labingi: (Default)
[personal profile] labingi
Wherein I gripe about one song and praise another, with X-Men: First Class as a common thread (with a brief digression into Mirage of Blaze).

This Charles/Erik vid, by KaseytheJudge, was one of the early XM:FC vid recs I came across, and it remains one of the better Charles/Erik vids I've seen. The song, "Losing Your Memory" (Ryan Star) has a elegiac feel perfect for the arc of the Charles/Erik relationship in XM:FC. When I first saw the vid, however, I was jarred by its abrupt stop, in the middle of Star beginning the wail the next verse. Having acquainted myself with the song, I have a much more sympathy for the vidder's difficulty here.

Oh, this song. The first two-thirds or so, the part KaseytheJudge vids, is excellent, that rare balance of moving words and lovely music, slowly building in power, with a good voice behind them. And then it derails (and it derails without a pause for breath, hence poor KaseytheJudge cutting off the vid in the middle of a line). The last third or so has some nice bits, not least Star showing off his vocal range, but this can't save it from two big problems.

1) He starts to screech. True, I have less tolerance for this than most. As a kid, I couldn't take it at all. But there is a place for hollering in pop music. Carl Anderson, for example, does it to exceptional effect in Jesus Christ Superstar. I think he pulls it off by balancing outbursts of hollering against his powerful singing voice to add an edge of raw emotion to basically fantastic, melodious singing.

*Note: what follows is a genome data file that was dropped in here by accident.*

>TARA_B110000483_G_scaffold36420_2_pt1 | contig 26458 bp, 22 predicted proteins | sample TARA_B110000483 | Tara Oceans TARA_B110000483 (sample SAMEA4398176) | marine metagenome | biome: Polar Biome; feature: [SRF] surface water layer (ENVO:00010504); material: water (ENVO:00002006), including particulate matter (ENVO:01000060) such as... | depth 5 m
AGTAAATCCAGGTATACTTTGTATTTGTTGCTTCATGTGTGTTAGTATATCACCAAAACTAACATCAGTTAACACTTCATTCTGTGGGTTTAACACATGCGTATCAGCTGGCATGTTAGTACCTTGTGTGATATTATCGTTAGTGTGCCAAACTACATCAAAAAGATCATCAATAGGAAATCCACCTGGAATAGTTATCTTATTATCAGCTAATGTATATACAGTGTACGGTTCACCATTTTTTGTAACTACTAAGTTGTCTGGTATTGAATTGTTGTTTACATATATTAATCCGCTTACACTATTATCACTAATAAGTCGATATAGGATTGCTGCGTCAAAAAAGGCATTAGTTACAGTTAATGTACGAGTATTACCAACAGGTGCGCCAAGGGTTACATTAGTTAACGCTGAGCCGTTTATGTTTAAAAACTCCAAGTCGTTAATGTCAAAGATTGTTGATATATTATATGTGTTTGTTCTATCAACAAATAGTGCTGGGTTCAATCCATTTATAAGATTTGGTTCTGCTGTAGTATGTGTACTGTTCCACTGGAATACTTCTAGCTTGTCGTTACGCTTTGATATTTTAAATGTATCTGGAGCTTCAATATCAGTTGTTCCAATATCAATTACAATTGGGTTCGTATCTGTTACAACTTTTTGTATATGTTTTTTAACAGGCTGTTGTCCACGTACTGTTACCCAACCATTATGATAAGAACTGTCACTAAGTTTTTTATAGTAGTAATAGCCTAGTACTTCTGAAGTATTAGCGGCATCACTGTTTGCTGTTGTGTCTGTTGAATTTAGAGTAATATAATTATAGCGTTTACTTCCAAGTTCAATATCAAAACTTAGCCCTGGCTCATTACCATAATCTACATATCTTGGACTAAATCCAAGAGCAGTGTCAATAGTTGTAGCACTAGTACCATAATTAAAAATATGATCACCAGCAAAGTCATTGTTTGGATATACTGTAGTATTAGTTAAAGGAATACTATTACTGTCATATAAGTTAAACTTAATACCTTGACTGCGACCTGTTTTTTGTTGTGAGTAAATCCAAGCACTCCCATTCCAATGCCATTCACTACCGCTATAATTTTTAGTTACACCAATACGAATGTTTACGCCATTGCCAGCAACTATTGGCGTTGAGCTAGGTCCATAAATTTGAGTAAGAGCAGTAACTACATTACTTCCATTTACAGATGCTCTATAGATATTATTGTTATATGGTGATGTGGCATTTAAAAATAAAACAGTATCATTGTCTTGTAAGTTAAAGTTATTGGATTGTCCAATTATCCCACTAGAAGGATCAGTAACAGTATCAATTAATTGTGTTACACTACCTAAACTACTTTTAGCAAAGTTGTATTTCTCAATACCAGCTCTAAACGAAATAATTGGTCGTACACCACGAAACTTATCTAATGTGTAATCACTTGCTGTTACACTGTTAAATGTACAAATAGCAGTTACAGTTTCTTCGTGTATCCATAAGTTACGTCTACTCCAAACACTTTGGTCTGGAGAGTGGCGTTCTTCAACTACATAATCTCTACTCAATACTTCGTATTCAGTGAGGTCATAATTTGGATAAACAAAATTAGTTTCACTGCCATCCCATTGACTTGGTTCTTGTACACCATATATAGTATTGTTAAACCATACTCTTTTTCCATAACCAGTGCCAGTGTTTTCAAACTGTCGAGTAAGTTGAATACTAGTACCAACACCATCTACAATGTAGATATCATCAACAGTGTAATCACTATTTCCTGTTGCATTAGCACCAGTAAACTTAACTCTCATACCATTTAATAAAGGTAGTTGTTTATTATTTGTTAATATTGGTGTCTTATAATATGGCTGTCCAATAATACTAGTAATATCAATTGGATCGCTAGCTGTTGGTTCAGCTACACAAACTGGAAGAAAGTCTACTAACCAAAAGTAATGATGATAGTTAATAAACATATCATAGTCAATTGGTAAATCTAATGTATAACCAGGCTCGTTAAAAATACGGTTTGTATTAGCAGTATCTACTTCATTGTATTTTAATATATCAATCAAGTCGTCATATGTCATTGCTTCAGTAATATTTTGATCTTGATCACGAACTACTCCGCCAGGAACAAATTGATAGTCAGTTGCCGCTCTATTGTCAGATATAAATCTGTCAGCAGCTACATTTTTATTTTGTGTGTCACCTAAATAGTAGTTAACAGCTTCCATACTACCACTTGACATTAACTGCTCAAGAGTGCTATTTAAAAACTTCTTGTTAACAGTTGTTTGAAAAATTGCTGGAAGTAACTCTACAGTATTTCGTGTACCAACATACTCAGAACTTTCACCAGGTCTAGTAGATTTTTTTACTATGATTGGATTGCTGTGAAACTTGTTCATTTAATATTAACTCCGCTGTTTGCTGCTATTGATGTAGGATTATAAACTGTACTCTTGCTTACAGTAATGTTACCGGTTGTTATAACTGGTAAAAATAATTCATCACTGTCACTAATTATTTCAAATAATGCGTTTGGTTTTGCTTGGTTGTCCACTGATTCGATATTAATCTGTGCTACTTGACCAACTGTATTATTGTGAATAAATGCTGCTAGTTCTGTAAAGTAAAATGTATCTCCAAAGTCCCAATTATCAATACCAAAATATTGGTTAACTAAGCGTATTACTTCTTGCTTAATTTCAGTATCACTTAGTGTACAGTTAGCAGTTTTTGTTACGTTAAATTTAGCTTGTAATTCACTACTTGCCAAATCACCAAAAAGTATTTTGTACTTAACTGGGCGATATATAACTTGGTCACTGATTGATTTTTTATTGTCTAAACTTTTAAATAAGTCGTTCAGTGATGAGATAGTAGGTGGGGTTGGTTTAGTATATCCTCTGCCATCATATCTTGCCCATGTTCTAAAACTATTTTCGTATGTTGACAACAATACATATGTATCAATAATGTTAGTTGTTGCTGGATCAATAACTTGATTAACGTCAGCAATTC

Star, in contrast, largely surrenders his quite good singing voice in the last third or so of "Losing Your Memory" to do very little but holler hoarsely (like Bonnie Tyler), and it just gives me the impression of someone who can't sing, though clearly he can.

I could, however, deal with this, as the song is otherwise excellent, were it not compounded by an additional problem:

2) "Little girl." Two words that do a surprising amount of damage. Avoiding the "little girl," as the recipient of the song, may well be why KaseytheJudge cut it where s/he did. Obviously, it would be a little odd mapped to Charles and Erik. But this is not to say that songs should never be gendered. There's nothing wrong with men singing songs explicitly to women, or women to men or men men, women women, etc.

And, indeed, it is entirely possible--even exhilarating--to play with those genderings to interesting fannish effect. Let's take another "little girl" song, for example: Sarah McLachlan's "Good Enough". This is one of my Naoe-to-Kagetora songs, i.e. a man addressing a man. But Kagetora makes sense as the "little girl" in this song. The lyrics read:

Hey, little girl, would you like some candy
Your momma said that it’s ok
The door is open come on outside
No I can’t come out today.

This is very Kagetora: self-flagellating and afraid to open himself to comfort and company because he has internalized a sense of restriction and duty. He is (quite literally) the abused child who learns not to trust kindness.

This reading is possible because the song's lyrics give us enough to understand who this "little girl" is. "Little girl" here stands for someone who feels strongly controlled by others, a (psychological) child who is afraid of punishment and has learned to feel she deserves it if she steps outside the bounds.